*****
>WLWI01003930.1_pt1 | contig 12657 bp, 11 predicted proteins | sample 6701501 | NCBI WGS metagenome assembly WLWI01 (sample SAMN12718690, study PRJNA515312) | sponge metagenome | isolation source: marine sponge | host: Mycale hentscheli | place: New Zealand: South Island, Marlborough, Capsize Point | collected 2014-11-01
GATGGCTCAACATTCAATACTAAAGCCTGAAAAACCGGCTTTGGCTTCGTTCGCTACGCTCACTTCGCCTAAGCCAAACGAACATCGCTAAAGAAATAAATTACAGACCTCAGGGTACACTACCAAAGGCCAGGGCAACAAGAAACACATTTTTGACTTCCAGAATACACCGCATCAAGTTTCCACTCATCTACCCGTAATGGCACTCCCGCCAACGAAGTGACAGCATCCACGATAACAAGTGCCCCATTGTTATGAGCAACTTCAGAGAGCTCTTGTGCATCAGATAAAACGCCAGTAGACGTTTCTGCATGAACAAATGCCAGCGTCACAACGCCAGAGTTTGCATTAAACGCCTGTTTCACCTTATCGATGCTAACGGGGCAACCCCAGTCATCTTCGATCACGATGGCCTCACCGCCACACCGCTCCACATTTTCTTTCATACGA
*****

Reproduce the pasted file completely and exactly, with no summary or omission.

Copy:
>WLWI01003930.1_pt1 | contig 12657 bp, 11 predicted proteins | sample 6701501 | NCBI WGS metagenome assembly WLWI01 (sample SAMN12718690, study PRJNA515312) | sponge metagenome | isolation source: marine sponge | host: Mycale hentscheli | place: New Zealand: South Island, Marlborough, Capsize Point | collected 2014-11-01
GATGGCTCAACATTCAATACTAAAGCCTGAAAAACCGGCTTTGGCTTCGTTCGCTACGCTCACTTCGCCTAAGCCAAACGAACATCGCTAAAGAAATAAATTACAGACCTCAGGGTACACTACCAAAGGCCAGGGCAACAAGAAACACATTTTTGACTTCCAGAATACACCGCATCAAGTTTCCACTCATCTACCCGTAATGGCACTCCCGCCAACGAAGTGACAGCATCCACGATAACAAGTGCCCCATTGTTATGAGCAACTTCAGAGAGCTCTTGTGCATCAGATAAAACGCCAGTAGACGTTTCTGCATGAACAAATGCCAGCGTCACAACGCCAGAGTTTGCATTAAACGCCTGTTTCACCTTATCGATGCTAACGGGGCAACCCCAGTCATCTTCGATCACGATGGCCTCACCGCCACACCGCTCCACATTTTCTTTCATACGA